What Is Anomaly Detection?
ServiceNow notes that an anomaly is a change within a data pattern, an outlier or an event that falls outside of a standard trend. It’s a deviation from something expected or something that doesn’t conform to expectations.
There are three broad types of anomalies: point, contextual and collective.
- Point anomalies, also called global anomalies, are single points or pieces of data identified as too far off from similar data points in the group.
- Contextual anomalies are abnormal in one context but normal in another; for example, over two data sets collected at different times.
- Collective anomalies are entire subsets of data that are outliers when compared to wider sets of data of similar nature or type.
Anomaly detection is the process of finding and identifying point, contextual or collective anomalies that fall outside the bounds of defined policies. Detection itself is only the first step; further analysis can help determine whether anomalies are defects, malfunctions, fraud or security compromises.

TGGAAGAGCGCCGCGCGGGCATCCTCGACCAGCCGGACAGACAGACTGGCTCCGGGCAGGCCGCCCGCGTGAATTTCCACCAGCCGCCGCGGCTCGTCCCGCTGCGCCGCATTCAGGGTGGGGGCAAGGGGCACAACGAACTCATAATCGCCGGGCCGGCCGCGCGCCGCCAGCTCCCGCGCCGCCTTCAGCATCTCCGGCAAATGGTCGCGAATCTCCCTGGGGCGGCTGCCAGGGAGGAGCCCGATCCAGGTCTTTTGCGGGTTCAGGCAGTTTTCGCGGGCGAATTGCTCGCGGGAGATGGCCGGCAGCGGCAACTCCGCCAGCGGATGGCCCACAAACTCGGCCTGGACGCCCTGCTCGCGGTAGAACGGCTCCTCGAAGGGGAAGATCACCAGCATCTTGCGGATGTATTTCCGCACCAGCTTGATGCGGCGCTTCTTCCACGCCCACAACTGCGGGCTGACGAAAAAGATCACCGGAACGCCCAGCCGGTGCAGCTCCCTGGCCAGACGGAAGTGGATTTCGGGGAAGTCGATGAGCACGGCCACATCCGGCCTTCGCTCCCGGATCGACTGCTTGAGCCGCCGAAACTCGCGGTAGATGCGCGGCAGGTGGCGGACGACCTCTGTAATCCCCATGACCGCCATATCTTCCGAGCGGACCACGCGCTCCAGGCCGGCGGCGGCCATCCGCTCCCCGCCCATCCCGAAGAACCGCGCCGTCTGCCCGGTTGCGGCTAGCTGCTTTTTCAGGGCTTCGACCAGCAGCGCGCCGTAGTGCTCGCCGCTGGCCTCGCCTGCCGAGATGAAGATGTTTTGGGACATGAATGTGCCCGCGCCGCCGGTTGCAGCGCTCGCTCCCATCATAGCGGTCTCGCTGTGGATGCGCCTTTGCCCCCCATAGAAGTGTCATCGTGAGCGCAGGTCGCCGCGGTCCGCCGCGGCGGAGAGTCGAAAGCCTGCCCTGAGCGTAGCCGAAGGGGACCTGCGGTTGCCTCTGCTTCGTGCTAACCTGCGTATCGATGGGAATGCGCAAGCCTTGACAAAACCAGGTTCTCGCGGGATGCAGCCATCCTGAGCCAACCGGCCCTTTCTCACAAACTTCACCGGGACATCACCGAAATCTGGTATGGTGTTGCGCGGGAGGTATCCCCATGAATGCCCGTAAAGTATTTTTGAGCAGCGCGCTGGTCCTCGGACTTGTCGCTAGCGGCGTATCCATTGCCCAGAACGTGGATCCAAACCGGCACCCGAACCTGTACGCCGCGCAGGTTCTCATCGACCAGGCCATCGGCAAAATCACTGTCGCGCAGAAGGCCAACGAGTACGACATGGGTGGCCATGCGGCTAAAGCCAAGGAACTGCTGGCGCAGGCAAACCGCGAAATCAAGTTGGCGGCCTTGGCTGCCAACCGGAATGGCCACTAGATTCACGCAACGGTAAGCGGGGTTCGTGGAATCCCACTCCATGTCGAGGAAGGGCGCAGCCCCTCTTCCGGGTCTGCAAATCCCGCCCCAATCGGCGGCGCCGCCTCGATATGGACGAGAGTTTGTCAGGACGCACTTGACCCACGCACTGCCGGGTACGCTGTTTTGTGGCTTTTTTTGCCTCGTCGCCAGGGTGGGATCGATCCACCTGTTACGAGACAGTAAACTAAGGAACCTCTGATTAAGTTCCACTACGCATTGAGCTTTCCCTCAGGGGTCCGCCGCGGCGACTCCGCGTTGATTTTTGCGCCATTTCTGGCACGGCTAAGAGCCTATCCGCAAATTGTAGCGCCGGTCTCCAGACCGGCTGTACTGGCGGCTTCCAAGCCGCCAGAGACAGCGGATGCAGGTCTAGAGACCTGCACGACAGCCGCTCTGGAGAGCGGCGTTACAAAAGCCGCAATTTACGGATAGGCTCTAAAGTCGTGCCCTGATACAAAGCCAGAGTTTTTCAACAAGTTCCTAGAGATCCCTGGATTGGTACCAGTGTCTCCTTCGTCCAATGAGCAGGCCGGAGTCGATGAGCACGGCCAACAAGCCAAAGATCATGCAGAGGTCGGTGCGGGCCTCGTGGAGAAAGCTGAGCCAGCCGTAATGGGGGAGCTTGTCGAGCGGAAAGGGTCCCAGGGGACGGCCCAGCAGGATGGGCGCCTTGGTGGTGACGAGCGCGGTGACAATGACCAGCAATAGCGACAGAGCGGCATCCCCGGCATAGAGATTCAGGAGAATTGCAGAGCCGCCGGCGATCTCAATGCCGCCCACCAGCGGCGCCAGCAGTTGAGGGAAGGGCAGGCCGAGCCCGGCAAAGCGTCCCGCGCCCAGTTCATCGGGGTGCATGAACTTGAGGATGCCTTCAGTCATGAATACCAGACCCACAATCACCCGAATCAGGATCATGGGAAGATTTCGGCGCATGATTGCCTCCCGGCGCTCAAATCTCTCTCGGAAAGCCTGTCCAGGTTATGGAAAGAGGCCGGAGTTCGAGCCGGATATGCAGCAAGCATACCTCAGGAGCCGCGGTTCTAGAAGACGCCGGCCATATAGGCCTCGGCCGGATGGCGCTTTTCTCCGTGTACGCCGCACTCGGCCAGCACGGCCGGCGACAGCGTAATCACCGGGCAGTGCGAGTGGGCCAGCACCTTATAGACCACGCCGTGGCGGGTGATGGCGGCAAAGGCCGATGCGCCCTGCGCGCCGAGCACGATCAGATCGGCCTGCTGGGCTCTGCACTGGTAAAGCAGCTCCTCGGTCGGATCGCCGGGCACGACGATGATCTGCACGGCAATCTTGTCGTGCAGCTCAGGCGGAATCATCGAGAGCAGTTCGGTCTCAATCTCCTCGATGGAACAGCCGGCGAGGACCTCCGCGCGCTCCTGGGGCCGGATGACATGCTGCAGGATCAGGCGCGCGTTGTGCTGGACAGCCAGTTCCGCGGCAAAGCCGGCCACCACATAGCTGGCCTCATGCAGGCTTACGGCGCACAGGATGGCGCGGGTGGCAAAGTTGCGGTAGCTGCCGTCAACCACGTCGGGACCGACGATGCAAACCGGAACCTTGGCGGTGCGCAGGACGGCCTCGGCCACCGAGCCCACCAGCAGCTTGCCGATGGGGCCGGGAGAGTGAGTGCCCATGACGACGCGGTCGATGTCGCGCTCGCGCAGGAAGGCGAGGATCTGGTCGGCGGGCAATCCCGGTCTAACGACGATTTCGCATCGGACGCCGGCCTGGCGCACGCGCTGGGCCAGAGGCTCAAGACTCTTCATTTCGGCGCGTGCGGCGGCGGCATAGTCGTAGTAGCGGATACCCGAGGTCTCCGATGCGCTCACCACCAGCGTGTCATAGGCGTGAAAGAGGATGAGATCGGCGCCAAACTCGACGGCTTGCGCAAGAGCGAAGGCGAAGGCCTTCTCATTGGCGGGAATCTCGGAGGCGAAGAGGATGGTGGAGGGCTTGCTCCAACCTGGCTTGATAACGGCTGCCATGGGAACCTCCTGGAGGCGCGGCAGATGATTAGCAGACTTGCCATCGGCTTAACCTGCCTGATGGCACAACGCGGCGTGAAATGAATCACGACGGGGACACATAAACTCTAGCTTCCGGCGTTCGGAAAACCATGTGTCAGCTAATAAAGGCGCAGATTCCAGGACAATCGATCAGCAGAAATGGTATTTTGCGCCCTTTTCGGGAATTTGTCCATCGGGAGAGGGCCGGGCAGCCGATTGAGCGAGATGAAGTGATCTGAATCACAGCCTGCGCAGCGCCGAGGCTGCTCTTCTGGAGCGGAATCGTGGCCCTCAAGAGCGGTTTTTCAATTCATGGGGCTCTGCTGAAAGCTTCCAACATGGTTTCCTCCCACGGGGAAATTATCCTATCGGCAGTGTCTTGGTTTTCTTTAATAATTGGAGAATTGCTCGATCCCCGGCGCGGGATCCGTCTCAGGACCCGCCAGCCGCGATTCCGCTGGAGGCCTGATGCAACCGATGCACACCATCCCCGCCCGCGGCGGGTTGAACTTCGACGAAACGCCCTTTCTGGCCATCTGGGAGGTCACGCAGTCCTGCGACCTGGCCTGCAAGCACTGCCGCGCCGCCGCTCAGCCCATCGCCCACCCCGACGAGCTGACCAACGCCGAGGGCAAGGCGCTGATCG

How Does Anomaly Detection Work?
According to Andrew Stewart, senior federal strategist for the Industries Solution Group at Cisco, data drives effective anomaly detection.
“Any time you are doing this, more data is good,” he says. “Data analysts will tell you that more data is good, and that diversity in data is tremendously important.”
Collecting and leveraging this data makes it possible to identify both common patterns and outliers, allowing state and local agencies to pinpoint potential problems. This data comes from entities, or devices and services connected to a network.
“You need to know every entity,” says Stewart. “That’s table stakes. What you want to see is their telemetry, every conversation between these entities.”
He likens it to a cell phone bill, which provides a list of whom you called and for how long. Anomaly detection provides details about how entities interacted and whether that interaction was out of the ordinary.